Google was dealt a blow Friday in a multibillion-dollar lawsuit alleging its Android operating system infringes on intellectual property owned by Oracle.
Oracle says Google relied on the interfaces to create its popular Android mobile operating system, so the appeals court ruling means Oracle can now continue to pursue its legal case against Google.
"We are extremely pleased that the Federal Circuit denied Google's attempt to drastically limit copyright protection for computer code," Oracle said in a statement.
The federal appeals court referred the case back to the U.S. District Court in San Francisco, where the two sides will have to return to do battle.
Oracle sued Google four years ago, saying its Android operating system infringes on patents and copyrights related to Oracle's Java technology.
Specifically, Oracle says Google copied the "structure, sequence and organization" of some key Java APIs (application programming interfaces) in developing Android.
The jury agreed with Oracle that Google used its APIs in Android, but they were deadlocked on whether it was protected by "fair use" law, which allows copying in some limited circumstances.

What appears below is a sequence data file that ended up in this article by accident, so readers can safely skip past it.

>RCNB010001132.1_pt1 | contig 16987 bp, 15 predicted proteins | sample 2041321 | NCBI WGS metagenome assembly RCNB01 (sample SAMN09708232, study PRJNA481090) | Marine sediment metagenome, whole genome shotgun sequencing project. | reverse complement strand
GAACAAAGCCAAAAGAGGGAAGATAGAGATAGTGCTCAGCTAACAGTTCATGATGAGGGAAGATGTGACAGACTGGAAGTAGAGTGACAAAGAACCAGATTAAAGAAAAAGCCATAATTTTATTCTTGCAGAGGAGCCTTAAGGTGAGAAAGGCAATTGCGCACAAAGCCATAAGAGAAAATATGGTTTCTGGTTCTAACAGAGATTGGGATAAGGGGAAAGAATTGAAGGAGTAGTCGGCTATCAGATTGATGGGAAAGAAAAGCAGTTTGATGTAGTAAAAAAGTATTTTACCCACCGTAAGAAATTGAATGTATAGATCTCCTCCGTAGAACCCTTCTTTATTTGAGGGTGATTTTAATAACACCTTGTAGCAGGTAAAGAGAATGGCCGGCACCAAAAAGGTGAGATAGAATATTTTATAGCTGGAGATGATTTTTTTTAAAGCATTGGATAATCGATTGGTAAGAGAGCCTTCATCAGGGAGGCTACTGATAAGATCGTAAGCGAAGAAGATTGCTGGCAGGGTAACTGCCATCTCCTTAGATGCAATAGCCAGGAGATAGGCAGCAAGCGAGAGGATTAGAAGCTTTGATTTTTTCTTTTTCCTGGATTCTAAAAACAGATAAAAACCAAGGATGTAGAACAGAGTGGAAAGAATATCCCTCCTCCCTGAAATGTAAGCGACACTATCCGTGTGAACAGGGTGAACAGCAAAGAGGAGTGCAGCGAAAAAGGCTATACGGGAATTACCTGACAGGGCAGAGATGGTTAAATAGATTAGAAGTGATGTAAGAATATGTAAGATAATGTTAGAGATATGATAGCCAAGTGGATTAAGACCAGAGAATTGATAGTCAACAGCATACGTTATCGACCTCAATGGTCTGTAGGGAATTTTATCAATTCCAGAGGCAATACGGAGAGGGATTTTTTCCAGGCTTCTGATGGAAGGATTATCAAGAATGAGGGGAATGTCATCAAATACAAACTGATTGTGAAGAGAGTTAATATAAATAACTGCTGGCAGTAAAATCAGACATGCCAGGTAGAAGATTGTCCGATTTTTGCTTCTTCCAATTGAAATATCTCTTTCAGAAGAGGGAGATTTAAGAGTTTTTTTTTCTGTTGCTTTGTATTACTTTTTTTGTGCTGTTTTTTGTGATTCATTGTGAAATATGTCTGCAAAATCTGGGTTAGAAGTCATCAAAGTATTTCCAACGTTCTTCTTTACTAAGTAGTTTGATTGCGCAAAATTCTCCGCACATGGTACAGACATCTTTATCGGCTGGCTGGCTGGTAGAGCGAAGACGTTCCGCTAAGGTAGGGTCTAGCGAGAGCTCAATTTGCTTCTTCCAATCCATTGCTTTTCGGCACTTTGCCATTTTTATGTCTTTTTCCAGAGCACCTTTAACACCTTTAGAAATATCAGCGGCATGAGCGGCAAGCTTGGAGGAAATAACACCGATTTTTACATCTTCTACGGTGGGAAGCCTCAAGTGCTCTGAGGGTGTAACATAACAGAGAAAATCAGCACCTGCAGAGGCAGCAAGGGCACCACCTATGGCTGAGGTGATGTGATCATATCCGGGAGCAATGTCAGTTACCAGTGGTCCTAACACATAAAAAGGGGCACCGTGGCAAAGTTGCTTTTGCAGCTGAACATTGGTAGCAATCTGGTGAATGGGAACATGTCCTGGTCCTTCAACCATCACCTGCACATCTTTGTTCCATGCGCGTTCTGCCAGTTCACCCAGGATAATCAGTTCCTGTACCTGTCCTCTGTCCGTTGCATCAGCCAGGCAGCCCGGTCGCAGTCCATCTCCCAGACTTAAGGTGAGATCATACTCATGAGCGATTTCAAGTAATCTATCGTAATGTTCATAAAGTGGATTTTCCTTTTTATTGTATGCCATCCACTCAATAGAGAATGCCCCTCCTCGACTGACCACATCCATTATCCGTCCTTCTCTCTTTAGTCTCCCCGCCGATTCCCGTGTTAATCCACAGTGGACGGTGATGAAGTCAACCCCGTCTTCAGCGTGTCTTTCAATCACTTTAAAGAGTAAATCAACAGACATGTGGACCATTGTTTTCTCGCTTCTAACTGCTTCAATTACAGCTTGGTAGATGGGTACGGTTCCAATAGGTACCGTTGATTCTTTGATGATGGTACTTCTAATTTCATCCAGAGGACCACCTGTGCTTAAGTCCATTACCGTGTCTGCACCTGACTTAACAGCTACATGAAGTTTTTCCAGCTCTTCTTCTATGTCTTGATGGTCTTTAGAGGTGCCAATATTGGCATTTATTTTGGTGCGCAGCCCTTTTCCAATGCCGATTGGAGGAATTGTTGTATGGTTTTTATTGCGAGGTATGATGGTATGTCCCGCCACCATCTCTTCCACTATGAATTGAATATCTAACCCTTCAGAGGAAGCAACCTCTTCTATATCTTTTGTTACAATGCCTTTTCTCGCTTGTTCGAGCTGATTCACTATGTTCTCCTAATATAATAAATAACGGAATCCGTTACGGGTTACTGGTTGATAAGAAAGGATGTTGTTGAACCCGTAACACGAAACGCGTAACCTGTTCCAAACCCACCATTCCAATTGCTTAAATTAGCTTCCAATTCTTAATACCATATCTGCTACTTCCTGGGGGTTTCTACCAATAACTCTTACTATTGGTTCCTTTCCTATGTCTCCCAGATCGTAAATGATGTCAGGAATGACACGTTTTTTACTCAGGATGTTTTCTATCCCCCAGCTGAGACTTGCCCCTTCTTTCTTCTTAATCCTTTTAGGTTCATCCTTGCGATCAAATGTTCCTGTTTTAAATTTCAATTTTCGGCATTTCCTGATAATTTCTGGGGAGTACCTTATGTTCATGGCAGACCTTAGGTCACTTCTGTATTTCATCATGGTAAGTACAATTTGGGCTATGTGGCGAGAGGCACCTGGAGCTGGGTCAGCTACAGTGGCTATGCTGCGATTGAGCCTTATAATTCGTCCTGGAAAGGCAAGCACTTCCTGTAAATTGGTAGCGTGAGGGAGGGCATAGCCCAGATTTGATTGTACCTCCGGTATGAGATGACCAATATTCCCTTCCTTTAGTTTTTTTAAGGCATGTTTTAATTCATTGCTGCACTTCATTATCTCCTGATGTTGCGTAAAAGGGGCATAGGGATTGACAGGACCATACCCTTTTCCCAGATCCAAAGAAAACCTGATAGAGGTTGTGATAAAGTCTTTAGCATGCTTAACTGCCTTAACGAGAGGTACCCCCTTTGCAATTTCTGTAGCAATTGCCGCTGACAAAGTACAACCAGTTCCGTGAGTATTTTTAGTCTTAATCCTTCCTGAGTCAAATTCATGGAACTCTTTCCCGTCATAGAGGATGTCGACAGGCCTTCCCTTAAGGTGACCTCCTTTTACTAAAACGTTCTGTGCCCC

The appeals court has now referred the case back to the District Court in San Francisco, where a different jury will have to decide whether Google's use of the APIs was protected.
In a complex case, Google had argued that the APIs should not be copyrightable at all under U.S. law. It argued that they're needed by developers to write interoperable software programs.
A District Court judge agreed with Google, and Oracle appealed the decision to the U.S. Court of Appeals for the Federal Circuit. It's that court that ruled in Oracle's favor on Friday.
The case could have wider implications for the software industry. Some developers argued that making the APIs subject to copyright law would limit their ability to build compatible programs and would stifle innovation. Many big software vendors disagreed and said APIs are creative works that are worthy of protection.
The appeals court came down on the side of the vendors.
"We're disappointed by this ruling, which sets a damaging precedent for computer science and software development, and are considering our options," Google said in a statement.
Oracle said it was "extremely pleased" with the ruling.
"The Federal Circuit's opinion is a win for Oracle and the entire software industry that relies on copyright protection to fuel innovation and ensure that developers are rewarded for their breakthroughs," Oracle said in its statement.
"We are confident that the district court will appropriately apply the fair use doctrine on remand, which is not intended to protect naked commercial exploitation of copyrighted material," Oracle said.